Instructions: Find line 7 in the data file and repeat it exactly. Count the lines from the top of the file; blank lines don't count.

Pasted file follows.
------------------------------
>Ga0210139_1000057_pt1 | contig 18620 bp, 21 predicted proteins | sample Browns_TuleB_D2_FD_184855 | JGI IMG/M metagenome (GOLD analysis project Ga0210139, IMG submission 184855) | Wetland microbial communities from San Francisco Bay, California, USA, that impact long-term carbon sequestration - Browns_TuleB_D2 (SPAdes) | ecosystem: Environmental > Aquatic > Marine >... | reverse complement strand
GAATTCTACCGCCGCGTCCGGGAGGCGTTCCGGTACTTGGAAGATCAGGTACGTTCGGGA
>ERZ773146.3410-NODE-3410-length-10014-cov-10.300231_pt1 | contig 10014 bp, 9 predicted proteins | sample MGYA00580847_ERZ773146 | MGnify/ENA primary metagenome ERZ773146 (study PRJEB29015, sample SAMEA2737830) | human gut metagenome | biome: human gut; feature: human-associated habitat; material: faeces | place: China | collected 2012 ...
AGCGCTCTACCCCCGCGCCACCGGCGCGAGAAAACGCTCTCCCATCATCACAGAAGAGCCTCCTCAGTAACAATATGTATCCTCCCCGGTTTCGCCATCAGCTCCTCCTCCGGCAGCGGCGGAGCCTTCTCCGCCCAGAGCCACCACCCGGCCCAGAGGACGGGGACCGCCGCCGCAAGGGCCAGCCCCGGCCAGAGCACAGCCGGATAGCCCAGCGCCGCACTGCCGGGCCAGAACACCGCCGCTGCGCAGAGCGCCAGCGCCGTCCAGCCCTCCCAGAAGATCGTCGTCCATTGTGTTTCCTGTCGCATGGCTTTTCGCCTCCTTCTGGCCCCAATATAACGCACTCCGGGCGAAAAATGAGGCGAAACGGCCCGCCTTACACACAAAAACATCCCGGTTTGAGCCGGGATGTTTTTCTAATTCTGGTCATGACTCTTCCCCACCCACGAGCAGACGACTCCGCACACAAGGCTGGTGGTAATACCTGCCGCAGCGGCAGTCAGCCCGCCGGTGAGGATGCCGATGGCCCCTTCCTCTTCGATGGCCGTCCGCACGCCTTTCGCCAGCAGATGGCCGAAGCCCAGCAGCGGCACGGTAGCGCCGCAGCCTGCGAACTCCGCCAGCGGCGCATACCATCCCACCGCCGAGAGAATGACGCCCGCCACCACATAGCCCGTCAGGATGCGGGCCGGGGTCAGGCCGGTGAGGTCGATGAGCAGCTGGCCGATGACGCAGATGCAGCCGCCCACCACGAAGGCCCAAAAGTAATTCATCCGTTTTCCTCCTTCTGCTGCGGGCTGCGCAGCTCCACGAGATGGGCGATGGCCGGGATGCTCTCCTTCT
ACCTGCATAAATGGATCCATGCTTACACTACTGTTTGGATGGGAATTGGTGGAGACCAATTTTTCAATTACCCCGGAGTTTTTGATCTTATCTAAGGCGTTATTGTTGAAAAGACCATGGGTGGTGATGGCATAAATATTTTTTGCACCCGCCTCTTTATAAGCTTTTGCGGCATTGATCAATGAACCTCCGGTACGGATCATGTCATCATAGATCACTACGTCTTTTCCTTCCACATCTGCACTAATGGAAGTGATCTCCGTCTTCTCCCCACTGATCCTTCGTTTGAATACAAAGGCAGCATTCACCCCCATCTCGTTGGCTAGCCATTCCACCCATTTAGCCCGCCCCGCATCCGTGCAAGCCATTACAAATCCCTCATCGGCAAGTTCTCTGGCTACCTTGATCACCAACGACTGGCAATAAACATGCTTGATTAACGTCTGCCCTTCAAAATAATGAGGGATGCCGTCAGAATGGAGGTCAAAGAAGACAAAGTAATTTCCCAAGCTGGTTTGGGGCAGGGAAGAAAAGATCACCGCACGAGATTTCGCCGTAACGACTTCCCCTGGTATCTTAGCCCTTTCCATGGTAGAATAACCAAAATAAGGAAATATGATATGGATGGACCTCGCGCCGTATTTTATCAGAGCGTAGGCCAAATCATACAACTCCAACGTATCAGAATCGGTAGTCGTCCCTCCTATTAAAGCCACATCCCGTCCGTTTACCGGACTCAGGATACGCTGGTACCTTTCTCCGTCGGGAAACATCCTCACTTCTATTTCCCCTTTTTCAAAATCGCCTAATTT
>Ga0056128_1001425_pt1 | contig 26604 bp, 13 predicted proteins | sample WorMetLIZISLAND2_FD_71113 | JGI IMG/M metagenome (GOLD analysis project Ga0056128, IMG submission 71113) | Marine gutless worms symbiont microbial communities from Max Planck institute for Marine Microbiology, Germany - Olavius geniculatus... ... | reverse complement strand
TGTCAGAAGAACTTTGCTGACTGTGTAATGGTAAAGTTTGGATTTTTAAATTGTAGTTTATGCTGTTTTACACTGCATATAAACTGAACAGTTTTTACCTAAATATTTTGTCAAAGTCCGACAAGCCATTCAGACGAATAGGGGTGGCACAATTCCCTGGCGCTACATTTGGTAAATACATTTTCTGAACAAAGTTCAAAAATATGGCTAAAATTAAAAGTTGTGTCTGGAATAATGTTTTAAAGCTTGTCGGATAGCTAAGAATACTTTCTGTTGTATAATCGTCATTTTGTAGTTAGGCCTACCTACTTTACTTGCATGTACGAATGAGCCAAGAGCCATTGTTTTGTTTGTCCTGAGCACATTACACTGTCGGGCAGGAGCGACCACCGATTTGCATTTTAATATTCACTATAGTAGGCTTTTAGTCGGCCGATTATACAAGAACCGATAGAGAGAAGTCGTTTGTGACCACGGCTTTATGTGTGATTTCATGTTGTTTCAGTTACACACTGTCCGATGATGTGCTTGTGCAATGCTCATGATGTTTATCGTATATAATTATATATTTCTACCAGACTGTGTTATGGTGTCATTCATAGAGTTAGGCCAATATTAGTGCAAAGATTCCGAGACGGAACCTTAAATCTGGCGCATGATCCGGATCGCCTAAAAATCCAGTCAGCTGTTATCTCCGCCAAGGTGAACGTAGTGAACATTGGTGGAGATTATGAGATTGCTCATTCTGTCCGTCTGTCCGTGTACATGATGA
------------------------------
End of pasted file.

TGTCAGAAGAACTTTGCTGACTGTGTAATGGTAAAGTTTGGATTTTTAAATTGTAGTTTATGCTGTTTTACACTGCATATAAACTGAACAGTTTTTACCTAAATATTTTGTCAAAGTCCGACAAGCCATTCAGACGAATAGGGGTGGCACAATTCCCTGGCGCTACATTTGGTAAATACATTTTCTGAACAAAGTTCAAAAATATGGCTAAAATTAAAAGTTGTGTCTGGAATAATGTTTTAAAGCTTGTCGGATAGCTAAGAATACTTTCTGTTGTATAATCGTCATTTTGTAGTTAGGCCTACCTACTTTACTTGCATGTACGAATGAGCCAAGAGCCATTGTTTTGTTTGTCCTGAGCACATTACACTGTCGGGCAGGAGCGACCACCGATTTGCATTTTAATATTCACTATAGTAGGCTTTTAGTCGGCCGATTATACAAGAACCGATAGAGAGAAGTCGTTTGTGACCACGGCTTTATGTGTGATTTCATGTTGTTTCAGTTACACACTGTCCGATGATGTGCTTGTGCAATGCTCATGATGTTTATCGTATATAATTATATATTTCTACCAGACTGTGTTATGGTGTCATTCATAGAGTTAGGCCAATATTAGTGCAAAGATTCCGAGACGGAACCTTAAATCTGGCGCATGATCCGGATCGCCTAAAAATCCAGTCAGCTGTTATCTCCGCCAAGGTGAACGTAGTGAACATTGGTGGAGATTATGAGATTGCTCATTCTGTCCGTCTGTCCGTGTACATGATGA